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Present Parenting

Dr. Paul
Father and daughter playing basketball.

Full-time working parents have little time! Being present in parenting means connecting as a family and having opportunities to connect with each child individually. Read more about Present Parenting

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How to help children succeed

Dr. Paul
Young boy determined to finish a task.

How do we help children develop strong life virtues and encourage success? First, we need to lead by example. Read more about How to help children succeed

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The value of friendship

Dr. Paul
Childhood friends doing handshake.

I remember my childhood chum, Dennis. We did everything together. We played ping pong until we fell from exhaustion. A brief snack later, we played Monopoly until his parents sent me home. I returned after dinner to play basketball into the night. Who needed to see the hoop? We were best friends. All we needed was each other.

Ultimately, I moved away, and our friendship faded. But childhood friendships stay alive in adult minds. They bring forth warm memories of innocence, loyalty, and love. Read more about The value of friendship

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Losing your cool

Dr. Paul
Child in a blue shirt crying while losing her cool.

It's easy to lose our cool when we're tired, hungry or feeling overwhelmed. How can we work to keep ourselves in check? Read more about Losing your cool

What are allergy shots?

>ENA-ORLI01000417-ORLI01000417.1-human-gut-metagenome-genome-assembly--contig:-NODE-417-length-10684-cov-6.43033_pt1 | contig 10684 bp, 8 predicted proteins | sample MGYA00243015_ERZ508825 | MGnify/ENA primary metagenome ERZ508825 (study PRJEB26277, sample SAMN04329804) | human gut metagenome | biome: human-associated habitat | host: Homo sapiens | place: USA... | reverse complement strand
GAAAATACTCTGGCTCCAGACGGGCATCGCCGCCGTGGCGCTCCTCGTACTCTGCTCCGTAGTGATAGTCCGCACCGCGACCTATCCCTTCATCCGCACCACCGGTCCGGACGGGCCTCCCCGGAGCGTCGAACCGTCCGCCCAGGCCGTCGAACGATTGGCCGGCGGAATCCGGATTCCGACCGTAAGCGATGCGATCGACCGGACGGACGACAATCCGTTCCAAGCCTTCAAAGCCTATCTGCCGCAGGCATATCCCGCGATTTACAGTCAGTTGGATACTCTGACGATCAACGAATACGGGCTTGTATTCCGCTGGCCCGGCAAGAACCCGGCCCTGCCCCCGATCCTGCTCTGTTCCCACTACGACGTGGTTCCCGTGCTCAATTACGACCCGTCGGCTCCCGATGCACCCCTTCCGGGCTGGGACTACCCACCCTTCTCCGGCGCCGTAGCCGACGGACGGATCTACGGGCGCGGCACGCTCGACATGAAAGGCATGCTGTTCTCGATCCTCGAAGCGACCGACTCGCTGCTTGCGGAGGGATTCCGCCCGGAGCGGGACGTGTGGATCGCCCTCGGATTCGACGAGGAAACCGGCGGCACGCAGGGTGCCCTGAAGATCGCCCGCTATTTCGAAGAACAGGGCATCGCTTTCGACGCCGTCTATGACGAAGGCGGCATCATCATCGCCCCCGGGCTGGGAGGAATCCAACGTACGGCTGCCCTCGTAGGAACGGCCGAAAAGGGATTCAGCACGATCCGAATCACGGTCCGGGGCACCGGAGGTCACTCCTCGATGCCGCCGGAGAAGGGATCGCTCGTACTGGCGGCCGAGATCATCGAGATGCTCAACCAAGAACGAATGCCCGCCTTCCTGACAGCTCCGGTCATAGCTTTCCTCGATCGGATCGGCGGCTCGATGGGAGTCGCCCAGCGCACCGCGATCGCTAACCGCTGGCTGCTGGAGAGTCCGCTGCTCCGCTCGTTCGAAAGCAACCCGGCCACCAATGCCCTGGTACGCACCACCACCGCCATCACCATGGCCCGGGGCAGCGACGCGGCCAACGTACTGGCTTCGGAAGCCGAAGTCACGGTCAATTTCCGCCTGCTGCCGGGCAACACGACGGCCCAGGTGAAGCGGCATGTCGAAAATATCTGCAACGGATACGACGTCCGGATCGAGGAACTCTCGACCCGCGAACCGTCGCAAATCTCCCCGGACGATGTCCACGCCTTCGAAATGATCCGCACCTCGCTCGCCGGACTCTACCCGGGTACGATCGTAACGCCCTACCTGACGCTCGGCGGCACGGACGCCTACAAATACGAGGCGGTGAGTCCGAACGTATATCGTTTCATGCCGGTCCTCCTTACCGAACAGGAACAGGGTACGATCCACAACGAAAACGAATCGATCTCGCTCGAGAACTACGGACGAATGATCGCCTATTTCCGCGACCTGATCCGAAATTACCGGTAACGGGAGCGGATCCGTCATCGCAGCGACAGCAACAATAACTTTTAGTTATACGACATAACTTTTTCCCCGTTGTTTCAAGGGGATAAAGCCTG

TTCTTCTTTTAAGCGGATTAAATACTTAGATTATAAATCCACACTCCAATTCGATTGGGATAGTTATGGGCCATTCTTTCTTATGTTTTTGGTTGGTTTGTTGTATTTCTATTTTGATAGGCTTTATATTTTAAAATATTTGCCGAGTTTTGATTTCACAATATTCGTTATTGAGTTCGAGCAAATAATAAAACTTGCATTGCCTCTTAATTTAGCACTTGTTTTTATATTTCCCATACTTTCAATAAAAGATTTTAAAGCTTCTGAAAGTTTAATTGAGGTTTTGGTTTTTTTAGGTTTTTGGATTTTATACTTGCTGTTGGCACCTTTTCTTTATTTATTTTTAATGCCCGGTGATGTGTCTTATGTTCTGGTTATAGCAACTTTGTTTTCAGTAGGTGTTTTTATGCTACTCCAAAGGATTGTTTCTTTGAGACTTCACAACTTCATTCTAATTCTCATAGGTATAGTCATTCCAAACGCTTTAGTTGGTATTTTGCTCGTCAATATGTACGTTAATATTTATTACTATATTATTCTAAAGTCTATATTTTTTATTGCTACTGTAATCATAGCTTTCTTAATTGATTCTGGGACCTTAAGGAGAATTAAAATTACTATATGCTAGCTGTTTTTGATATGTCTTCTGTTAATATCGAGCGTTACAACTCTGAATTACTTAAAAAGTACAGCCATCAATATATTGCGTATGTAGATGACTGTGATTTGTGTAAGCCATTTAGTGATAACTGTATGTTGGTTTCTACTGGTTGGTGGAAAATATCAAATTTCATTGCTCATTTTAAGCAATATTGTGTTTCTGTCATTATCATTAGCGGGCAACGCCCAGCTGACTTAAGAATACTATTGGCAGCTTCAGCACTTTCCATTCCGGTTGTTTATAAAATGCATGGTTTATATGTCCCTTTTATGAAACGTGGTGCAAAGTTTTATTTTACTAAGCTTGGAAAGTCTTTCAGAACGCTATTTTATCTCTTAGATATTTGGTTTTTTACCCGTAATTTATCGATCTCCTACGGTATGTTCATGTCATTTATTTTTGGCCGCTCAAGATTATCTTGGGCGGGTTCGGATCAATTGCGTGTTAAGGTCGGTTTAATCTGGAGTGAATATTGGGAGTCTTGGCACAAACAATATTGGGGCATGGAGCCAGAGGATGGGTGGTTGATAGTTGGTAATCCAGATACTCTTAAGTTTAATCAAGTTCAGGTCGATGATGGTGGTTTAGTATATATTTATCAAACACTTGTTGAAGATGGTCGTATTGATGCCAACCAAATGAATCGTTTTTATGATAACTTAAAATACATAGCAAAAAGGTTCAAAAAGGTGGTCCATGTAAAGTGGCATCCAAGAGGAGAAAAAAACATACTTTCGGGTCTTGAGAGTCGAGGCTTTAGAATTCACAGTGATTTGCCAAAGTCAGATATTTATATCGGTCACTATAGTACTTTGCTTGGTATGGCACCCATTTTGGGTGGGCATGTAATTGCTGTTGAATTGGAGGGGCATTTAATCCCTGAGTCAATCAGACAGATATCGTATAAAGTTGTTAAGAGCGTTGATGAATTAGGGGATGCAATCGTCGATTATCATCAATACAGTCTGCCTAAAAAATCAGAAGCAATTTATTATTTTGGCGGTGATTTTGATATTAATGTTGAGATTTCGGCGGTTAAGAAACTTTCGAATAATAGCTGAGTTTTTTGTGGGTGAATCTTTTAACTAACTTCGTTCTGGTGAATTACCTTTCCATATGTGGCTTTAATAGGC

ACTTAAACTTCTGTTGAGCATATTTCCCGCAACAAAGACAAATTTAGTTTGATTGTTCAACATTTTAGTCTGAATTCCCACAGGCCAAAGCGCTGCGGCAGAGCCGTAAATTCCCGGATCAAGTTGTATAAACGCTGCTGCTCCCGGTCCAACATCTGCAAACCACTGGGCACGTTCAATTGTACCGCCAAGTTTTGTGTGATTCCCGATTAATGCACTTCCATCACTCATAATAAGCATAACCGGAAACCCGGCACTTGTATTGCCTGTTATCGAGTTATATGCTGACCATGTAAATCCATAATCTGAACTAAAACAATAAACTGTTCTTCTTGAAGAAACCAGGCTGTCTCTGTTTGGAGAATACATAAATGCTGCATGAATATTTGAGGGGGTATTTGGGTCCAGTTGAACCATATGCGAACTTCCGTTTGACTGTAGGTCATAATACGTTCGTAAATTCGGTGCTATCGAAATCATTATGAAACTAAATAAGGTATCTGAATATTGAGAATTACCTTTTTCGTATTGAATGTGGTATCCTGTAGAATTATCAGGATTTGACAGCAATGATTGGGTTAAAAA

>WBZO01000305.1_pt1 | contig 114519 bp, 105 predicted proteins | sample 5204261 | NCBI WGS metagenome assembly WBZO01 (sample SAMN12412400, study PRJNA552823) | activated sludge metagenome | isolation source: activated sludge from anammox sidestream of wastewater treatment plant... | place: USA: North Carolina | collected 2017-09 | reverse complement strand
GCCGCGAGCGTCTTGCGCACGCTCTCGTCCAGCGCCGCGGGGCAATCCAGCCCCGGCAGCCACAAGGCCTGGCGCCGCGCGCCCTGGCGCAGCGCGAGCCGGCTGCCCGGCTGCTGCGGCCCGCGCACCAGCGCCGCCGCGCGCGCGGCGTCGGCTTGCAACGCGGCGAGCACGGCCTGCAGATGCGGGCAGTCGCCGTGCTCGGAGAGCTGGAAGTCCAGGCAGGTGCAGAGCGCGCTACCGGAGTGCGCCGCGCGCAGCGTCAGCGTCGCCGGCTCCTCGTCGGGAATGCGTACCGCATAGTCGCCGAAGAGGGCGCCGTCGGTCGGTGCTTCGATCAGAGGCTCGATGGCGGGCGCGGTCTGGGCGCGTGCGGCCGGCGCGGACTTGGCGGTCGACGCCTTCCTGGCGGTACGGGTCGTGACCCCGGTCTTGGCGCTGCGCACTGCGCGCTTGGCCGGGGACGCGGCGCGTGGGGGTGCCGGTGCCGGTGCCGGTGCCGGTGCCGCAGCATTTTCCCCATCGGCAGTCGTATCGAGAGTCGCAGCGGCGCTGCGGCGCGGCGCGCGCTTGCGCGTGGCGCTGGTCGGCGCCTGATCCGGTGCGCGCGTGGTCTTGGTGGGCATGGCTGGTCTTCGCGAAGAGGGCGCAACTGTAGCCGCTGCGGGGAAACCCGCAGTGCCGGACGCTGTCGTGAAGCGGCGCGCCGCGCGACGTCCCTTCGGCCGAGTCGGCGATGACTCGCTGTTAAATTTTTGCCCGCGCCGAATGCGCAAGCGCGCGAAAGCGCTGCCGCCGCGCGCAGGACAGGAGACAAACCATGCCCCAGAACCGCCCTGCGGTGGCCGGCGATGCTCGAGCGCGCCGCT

Allergy shots work by building a tolerance to environmental allergens like pet dander, dust mites, pollens, grasses, and mold. Allergy shots significantly reduce allergy symptoms including watery, red and itchy eyes, runny nose, nasal congestion, sneezing, rashes and even asthma symptoms. Read more about What are allergy shots?

Are you spoiling your kids?

Dr. Paul
Child throwing a temper tantrum and pointing finger.

Marion, age 3, was helping her mom shop. When they approached the checkout counter, Marion saw a toy she wanted. When her mom said she couldn’t have it, Marion started screaming and crying. She threw herself on the floor and kicked her legs. Her mother felt intensely humiliated by her daughter’s fit, and after a few minutes, she gave in and bought her daughter the toy. Read more about Are you spoiling your kids?

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Cognitive changes in aging parents

Dr. Paul
Aging father, son and grandson.

Joe is concerned about his 68-year-old father, Henry, who is becoming more forgetful. Henry doesn’t remember the stories that Joe tells him. But what concerns Joe the most is his father’s moodiness, irritability, and anger. He seems to be more emotional lately, and frequently says things to Joe that are hurtful. His Dad doesn’t think before he speaks! He appears very different to Joe.

Henry has a few health problems—diabetes, high blood pressure, and high cholesterol. But otherwise, he’s reasonably healthy. Joe’s worried. What’s going on with his Dad? Read more about Cognitive changes in aging parents

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